A few weeks ago, I received a phone call from a friend seeking a reference for a place for him and his family to worship. His family is living in a suburb about half an hour from the capital city in his state. Both parents are Christian believers, and they’ve worshiped primarily online for the past few years.
But now they’re church shopping. As their resident clergy friend, I’m their religious Realtor.
“What are you looking for in a church?”
This question was more loaded than expected.
My friend grew up in a moderate, slightly left-of-center Baptist context, but no such local churches exist in his area. They’ve visited a few churches, but nothing has felt quite right.
He and his family recently visited a local church plant meeting in a former warehouse, and they were encouraged by the number of young parents and children in the church. However, the theology was far too conservative for his family’s liking.
There are several mainline churches in the area, but there are fewer opportunities for typically imagined peer-community with fewer young parents and fewer children in these congregations.
There are a few churches just outside of comfortable driving distance that check all the boxes. However, these destination churches for now are just that, a destination. My friend is seeking a church that worships in a traditional or contemporary or blended manner, is left-of-center theologically, and offers ministry programming for children and families to assist in forming his daughter’s faith.
Through our conversation, we realized a compromise would need to be made.
“What are you willing to compromise: proximity, community or theology?”
His response was that theology was likely the easiest thing to compromise.
The truth is that many people are not looking for a new church in 2023. Gallup recently noted church membership for adults in the United States now reflects less than 50% of the population.
For those who are looking, the motivation for church attendance and membership may be generational.
Boomers want to maintain institutional integrity and traditional expressions of church.
Gen X seeks a church that allows room for context to explore life’s greatest questions and not simply be handed someone else’s answers.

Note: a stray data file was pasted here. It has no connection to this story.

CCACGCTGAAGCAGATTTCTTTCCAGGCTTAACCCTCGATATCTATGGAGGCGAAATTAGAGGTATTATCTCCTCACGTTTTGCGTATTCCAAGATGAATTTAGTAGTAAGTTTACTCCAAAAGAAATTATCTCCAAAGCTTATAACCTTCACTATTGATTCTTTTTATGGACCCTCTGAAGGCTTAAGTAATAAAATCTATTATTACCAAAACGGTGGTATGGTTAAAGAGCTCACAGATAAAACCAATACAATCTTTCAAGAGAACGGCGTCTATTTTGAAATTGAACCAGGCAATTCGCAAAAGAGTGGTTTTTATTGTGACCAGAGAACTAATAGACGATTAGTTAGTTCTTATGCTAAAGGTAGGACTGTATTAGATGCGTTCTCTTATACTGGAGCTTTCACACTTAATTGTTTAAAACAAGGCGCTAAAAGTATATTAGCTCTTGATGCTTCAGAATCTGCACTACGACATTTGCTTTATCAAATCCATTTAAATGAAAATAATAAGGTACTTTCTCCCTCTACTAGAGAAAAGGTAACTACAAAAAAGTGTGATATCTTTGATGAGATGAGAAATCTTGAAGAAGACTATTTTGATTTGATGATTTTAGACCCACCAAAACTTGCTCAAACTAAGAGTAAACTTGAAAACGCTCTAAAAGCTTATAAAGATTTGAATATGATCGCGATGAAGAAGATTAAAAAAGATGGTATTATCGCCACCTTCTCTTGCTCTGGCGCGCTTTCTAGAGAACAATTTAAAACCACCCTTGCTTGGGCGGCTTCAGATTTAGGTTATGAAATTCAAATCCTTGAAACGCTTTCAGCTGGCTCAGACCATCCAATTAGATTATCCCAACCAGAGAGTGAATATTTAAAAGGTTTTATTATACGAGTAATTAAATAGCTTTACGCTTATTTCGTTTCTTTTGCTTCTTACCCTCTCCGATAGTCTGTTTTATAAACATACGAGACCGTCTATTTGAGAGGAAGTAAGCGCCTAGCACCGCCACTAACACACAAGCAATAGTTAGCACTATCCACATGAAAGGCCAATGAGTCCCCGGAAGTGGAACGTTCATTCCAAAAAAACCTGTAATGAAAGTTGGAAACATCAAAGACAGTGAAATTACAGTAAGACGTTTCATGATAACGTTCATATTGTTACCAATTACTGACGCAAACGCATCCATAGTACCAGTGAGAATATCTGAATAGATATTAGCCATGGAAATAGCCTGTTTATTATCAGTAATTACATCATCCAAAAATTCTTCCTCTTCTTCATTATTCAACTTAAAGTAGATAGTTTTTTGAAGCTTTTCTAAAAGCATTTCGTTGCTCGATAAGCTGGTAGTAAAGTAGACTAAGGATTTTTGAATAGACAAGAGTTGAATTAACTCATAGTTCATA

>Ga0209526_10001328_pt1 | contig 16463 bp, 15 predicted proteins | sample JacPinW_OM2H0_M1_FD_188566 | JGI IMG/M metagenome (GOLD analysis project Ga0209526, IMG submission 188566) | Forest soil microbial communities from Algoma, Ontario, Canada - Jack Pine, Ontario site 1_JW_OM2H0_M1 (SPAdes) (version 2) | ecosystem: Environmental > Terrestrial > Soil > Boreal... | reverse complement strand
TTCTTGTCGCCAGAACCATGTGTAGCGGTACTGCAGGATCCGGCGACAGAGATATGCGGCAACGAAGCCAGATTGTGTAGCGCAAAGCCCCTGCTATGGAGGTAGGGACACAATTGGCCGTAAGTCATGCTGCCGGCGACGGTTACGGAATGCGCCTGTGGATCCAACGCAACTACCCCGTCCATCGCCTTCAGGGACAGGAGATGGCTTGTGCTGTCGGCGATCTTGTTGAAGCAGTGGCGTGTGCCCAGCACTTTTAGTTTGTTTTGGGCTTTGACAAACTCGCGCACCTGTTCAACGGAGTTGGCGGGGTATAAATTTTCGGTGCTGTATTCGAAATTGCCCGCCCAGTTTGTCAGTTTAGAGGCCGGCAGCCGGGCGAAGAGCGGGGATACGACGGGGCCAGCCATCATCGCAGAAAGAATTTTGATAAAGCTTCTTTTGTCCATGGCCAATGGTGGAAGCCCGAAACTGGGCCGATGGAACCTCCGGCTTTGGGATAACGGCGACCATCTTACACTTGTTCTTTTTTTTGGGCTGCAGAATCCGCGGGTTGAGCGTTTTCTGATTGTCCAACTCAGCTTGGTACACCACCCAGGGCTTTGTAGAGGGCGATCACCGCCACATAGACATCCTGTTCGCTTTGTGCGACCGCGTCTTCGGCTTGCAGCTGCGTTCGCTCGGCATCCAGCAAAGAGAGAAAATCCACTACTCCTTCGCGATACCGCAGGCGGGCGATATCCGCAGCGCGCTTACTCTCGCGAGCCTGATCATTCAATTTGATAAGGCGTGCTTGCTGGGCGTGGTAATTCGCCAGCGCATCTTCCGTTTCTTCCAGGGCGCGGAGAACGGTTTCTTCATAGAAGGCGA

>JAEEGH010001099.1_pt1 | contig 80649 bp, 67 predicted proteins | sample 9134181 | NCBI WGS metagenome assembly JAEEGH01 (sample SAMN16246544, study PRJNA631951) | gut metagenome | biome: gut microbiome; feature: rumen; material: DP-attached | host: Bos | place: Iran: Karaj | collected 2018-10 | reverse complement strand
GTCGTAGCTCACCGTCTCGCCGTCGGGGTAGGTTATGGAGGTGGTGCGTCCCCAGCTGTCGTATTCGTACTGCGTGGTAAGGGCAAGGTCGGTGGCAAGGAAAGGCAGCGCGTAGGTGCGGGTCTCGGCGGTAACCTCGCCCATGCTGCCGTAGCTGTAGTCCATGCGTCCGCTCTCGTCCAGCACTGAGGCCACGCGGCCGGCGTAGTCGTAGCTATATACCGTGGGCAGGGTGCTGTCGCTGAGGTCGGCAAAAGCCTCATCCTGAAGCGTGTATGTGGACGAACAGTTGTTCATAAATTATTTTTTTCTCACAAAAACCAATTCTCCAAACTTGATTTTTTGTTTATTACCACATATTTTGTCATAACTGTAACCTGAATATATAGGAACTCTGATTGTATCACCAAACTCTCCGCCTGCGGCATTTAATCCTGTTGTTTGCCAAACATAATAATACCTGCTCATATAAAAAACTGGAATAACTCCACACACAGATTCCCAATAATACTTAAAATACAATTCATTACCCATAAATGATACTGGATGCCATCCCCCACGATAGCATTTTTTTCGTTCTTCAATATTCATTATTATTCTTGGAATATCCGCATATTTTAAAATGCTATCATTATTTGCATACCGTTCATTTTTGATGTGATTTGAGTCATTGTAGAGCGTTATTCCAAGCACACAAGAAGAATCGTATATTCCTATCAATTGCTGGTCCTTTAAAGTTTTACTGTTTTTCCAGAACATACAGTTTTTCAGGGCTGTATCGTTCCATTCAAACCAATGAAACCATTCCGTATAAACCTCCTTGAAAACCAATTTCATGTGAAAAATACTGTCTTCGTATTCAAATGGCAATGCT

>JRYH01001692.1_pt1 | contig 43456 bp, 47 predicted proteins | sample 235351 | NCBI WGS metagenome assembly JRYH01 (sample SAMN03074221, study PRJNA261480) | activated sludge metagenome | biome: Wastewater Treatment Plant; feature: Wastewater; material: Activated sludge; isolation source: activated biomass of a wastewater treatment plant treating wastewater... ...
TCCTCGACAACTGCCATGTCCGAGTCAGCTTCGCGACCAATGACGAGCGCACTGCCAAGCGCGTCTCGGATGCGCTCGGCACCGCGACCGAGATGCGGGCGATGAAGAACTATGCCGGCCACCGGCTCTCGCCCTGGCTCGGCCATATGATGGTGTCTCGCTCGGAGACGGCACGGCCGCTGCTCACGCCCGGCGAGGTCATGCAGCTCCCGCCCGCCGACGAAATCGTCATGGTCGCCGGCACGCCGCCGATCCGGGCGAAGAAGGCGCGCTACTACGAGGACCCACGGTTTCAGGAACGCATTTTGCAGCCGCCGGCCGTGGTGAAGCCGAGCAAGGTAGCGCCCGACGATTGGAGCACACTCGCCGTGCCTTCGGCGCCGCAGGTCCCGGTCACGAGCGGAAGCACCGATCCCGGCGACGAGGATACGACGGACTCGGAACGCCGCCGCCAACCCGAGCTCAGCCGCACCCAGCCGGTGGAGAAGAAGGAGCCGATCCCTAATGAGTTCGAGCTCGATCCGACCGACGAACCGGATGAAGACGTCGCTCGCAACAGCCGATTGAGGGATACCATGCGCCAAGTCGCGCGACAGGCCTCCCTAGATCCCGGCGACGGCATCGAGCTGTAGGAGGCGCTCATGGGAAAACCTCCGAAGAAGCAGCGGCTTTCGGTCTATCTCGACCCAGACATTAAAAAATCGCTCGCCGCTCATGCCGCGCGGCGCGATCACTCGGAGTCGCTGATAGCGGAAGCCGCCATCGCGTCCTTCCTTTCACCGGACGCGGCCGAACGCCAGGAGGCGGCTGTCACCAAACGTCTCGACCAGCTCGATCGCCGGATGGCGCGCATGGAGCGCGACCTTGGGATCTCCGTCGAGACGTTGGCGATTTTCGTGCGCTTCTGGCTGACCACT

Millennials crave a church that is authentic, transparent and creates space for building community.
Gen Z wants a non-hypocritical church standing for justice and inclusion.
“Chances are, your local church cannot be all things to all people.”
Chances are, your local church cannot be all things to all people. Churches compromise on principles just like people.
Ultimately, it’s unhealthy for churches to view every effort in the level of potential attraction for people of various generations, but it’s also unhealthy for this to go unexamined. Churches are wise to look around and see who’s missing. What generation(s) dominate the teams and committees? What groups are missing, or are uninvited in the decision-making rooms?
In this new year, people will be looking for a new church. This church they’re seeking is local and universal, and many visitors are wise not to select the church that’s picture-perfect from the start. A perfect church does not exist, and the search for the “white whale” of a church is never-ending. Instead, many guests are seeking a warm invitation and a church that possesses the potential to become the church they’re really seeking.
The new church in 2023 straddles the line of maintaining load-bearing columns but being nimble enough to adapt to changing times and circumstances.
This year, view your church through the lens of a newcomer. What insider language is present in publications? If someone wanted to visit your church, what hurdles and thresholds stand in their way? When folks come to visit, what are they really looking for, and what does the church in 2023 need to provide for them?
Many of these answers are contextual and personal, and they’re not likely to quickly reverse cultural trends and attitudes on church. But considering the needs of others and serving the local community should rank high on the priority list of churches seeking to survive.
Benjamin Brown serves as minister of students at Second Baptist Church in Richmond, Va. He is a graduate of Baptist Theological Seminary of Richmond.